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State Rep. Pat Marsh’s Letter to the District

Trust in the Lord with all your heart and lean not on your own understanding; in all your ways submit to him, and he will make your paths straight. – Proverbs 3:5-6

I want to thank the bi-partisan Select Committee on Redistricting- especially Chairman Curtis Johnson and Attorney Doug Himes.  We had several meetings over the fall and early this year and I feel like we have come up with a very good plan.  After a very lengthy discussion, we passed the bills on the Floor to create our new legislative districts. This is always a very intense process and we’ll have to do it again in 10 years after the next census data is released.

I’m excited to have Moore County added to District 62.  While I won’t officially represent Moore County unless I win re-election in November, I’m enjoying getting to meet everyone and learning more about my potential constituents. I met with Mayor Bonnie Lewis, Sheriff Tyler Hatfield, and Supervisor of Teaching & Learning Danny Mooney. Please don’t hesitate to reach out if I can be of service.

The bill filing deadline is next week, so we are starting to discuss our important legislation for the year. We had a caucus meeting this week and talked about our priorities for the remainder of this Session. We need to make sure we pass good bills and not a bunch of junk. Our main goal is to keep our economy strong and provide a good environment for businesses and families to thrive.

Speaking of legislation, I am often asked to explain the process of “how a bill becomes a law”.  Sometimes the idea comes to us from a lobbyist, but often it comes to us from constituents or local elected officials. When there is an issue affecting the community that needs to be addressed, I will do a little research to see if there are any existing laws about the issue.  It is possible that an existing law could be amended to address the issue.  If none is found, then a bill is drafted by the Office of Legal Services and sent to the House Clerk’s Office to be assigned to the appropriate committee. The law requires that I get co-sponsors for the bill from the Senate.  If it’s something that would help Bedford, Lincoln, or now Moore County, I usually talk to Senator Shane Reeves first.  If it’s a bill related to a specific industry, I approach senators who may be sympathetic to our issue and ask them to be a co-sponsor.

After the bill is passed out of the sub-committee, the bill is sent to the full committee for a hearing. As presenter of the bill, I may be asked questions about the bill for clarification about the issue before it is voted on. Often the different Departments or interested parties are present to help answer questions from the other members.  Once the bill is passed by the full committee, the bill is sent to the Calendar and Rules Committee to be approved and placed on a calendar to be heard on the House Floor- unless it has a fiscal note.  Bills that cause the state to spend money must pass through the Finance Committee before going to Calendar and Rules in order to be placed on the Floor. Once on the Floor, I present the bill for a final vote by all the House members. A majority vote of at least 50 passes the bill. When a bill is passed in the House, an identical bill must also be passed by the Senate before reaching the Governor’s desk for his signature. Once the Governor signs a bill, it is officially law.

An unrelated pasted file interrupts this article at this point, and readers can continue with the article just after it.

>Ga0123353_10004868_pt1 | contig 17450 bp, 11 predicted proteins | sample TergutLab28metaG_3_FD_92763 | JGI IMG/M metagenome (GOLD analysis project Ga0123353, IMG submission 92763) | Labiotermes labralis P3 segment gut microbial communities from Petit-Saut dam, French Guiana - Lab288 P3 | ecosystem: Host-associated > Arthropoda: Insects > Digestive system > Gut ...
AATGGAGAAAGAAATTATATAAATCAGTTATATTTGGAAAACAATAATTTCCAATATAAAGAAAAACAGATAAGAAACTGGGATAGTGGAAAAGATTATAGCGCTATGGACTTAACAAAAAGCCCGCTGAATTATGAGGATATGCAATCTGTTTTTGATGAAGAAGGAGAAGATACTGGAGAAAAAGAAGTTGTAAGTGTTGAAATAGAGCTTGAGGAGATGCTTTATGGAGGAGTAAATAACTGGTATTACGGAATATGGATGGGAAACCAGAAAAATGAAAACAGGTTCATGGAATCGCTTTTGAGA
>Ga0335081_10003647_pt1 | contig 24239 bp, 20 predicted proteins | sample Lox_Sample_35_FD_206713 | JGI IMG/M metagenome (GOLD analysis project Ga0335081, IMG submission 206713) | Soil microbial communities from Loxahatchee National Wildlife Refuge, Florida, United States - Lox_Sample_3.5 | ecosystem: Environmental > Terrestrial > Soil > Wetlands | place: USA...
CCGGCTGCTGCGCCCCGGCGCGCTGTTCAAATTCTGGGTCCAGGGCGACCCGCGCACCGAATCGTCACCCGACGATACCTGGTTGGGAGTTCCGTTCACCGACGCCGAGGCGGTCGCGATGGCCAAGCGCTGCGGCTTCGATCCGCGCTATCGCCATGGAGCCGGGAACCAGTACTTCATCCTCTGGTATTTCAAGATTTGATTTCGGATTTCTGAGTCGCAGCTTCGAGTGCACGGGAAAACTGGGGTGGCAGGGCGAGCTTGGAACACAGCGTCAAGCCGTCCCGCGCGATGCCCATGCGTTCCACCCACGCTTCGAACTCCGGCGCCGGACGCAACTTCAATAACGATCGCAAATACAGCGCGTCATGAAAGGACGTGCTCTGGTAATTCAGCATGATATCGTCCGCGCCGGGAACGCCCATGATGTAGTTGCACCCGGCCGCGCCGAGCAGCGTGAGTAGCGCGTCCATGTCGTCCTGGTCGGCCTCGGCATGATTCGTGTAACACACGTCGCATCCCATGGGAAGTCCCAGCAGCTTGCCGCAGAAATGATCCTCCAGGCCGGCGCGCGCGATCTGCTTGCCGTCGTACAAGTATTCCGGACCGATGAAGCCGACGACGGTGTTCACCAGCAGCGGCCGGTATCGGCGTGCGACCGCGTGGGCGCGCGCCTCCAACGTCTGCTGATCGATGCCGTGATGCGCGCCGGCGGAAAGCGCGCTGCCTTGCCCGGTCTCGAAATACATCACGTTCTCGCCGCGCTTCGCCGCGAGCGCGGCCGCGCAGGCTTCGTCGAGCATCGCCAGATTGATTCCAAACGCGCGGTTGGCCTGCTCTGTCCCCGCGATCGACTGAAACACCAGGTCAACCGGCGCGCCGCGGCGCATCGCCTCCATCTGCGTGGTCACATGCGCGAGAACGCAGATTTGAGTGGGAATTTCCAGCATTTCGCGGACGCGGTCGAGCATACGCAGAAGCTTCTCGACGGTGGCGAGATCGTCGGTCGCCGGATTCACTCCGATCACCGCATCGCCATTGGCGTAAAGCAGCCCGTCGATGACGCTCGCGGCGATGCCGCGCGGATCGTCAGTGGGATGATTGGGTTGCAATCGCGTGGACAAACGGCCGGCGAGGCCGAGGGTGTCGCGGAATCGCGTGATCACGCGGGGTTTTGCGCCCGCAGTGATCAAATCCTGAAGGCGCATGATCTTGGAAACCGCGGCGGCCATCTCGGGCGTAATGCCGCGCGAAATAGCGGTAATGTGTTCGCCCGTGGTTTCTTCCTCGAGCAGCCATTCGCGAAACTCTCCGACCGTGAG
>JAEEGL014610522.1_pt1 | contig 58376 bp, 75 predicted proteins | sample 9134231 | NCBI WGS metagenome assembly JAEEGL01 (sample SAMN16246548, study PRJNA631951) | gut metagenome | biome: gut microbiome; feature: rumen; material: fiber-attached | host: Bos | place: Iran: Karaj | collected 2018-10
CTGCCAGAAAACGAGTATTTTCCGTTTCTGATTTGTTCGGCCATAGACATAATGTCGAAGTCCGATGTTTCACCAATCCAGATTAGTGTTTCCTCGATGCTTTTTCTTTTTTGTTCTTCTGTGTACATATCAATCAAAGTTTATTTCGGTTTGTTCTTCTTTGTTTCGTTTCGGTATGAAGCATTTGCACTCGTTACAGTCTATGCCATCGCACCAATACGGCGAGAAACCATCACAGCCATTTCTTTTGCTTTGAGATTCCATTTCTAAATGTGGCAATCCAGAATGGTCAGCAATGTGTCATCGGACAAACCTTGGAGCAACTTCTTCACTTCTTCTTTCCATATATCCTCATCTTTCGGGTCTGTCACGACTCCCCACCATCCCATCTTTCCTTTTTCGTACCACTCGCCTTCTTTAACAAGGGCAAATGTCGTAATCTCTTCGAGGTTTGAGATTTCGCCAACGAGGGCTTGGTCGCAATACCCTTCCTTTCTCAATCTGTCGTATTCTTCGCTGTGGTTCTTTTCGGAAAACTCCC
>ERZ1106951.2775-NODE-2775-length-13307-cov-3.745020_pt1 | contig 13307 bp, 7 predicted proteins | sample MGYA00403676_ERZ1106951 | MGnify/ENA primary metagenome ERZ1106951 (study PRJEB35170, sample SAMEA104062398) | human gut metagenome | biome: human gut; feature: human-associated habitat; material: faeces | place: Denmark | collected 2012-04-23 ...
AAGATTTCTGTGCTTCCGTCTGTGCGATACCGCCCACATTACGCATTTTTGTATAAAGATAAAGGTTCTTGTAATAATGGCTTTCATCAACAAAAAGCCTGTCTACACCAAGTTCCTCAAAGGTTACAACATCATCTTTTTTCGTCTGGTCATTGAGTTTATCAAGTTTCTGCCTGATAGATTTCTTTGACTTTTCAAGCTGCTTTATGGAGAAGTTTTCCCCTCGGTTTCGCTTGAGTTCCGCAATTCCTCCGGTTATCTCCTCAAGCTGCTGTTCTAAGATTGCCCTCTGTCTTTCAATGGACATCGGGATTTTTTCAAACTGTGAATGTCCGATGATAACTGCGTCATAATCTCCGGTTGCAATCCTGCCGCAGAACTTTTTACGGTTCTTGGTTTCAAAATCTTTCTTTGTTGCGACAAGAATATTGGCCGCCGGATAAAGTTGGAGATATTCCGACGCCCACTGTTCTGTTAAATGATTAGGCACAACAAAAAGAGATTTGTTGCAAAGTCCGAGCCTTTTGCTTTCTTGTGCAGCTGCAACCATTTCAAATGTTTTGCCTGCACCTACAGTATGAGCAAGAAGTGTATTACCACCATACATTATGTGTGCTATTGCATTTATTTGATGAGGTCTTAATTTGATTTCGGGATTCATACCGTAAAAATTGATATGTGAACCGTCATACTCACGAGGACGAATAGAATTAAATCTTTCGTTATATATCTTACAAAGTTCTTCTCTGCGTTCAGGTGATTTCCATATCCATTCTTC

I was in Nashville for committee meetings last week, but there was an exciting ground breaking in Shelbyville for the Vanderbilt I Solar Farm on Frank Martin Road near the Walmart Distribution Center. This $30 million investment will provide up to 70% of Vanderbilt University’s electrical power needs. In addition, they are able to use land that had previously been difficult to develop because of flooding concerns. Everyone is very excited for this new development. It’s projected to bring jobs and tax revenue to Bedford County.

Almost every week, I brag about the great things happening in the State of Tennessee.  One of the most important is our conservative fiscal strategy.  Together, we have:

  • Lowest debt per capita of any state.
  • 1 fiscally stable state in the nation. – U.S. News
  • Lowest overall taxes of any state/no income tax
  • No transportation debt.
  • The lowest interest rate in the state’s recorded history.
  • Third- lowest tax burden in the nation.
  • 1 state for affordability. – Bankrate 2021
  • Our cost of living is 10.3 percent below the national average. – Roofstock
  • Third best state in the nation to retire. – Bankrate, 2021
  • Tenth fasted-growing affordable state. – Roofstock
  • Seventh in the 2021 Freedom Index of Most Free States.
  • One of 15 states with a AAA bond rating. — S&P Global
  • More than tripled our savings account (Rainy Day Fund); the fund is now at its highest level in state history — $1.55 billion.

First comes the snow, then comes the potholes. My family and I enjoyed the beautiful winter weather, but sometimes the aftermath following a winter storm isn’t as much fun.  TDOT is working hard to make repairs on our state highways, but if you see a pothole in your area, you can report it for repair by going online to There you can fill out the Maintenance Request form. You can also contact the Region Office at 615.350.4300 or email them at [email protected]. Be sure to note the exact location including the route, mile marker, and any nearby cross streets or interchanges. Of its $9.1 million allotted yearly budget for pothole patching, $3.3 million has been spent so far.

Please let me know if I can ever be of service to you or your family.  You can reach my office by phone at 615-741-6824 or email at [email protected]. I’m honored to serve District 62 and appreciate your continued support.

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